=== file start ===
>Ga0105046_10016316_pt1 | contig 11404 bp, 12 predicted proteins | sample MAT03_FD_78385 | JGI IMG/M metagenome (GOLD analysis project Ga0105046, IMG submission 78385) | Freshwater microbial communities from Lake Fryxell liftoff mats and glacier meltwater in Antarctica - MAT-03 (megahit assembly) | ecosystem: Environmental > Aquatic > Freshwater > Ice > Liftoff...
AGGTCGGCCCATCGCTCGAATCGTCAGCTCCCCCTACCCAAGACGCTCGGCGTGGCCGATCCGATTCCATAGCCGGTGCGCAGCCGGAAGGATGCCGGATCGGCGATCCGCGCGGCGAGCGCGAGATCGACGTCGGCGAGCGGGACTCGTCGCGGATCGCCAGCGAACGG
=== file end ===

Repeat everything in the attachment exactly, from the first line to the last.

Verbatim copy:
>Ga0105046_10016316_pt1 | contig 11404 bp, 12 predicted proteins | sample MAT03_FD_78385 | JGI IMG/M metagenome (GOLD analysis project Ga0105046, IMG submission 78385) | Freshwater microbial communities from Lake Fryxell liftoff mats and glacier meltwater in Antarctica - MAT-03 (megahit assembly) | ecosystem: Environmental > Aquatic > Freshwater > Ice > Liftoff...
AGGTCGGCCCATCGCTCGAATCGTCAGCTCCCCCTACCCAAGACGCTCGGCGTGGCCGATCCGATTCCATAGCCGGTGCGCAGCCGGAAGGATGCCGGATCGGCGATCCGCGCGGCGAGCGCGAGATCGACGTCGGCGAGCGGGACTCGTCGCGGATCGCCAGCGAACGG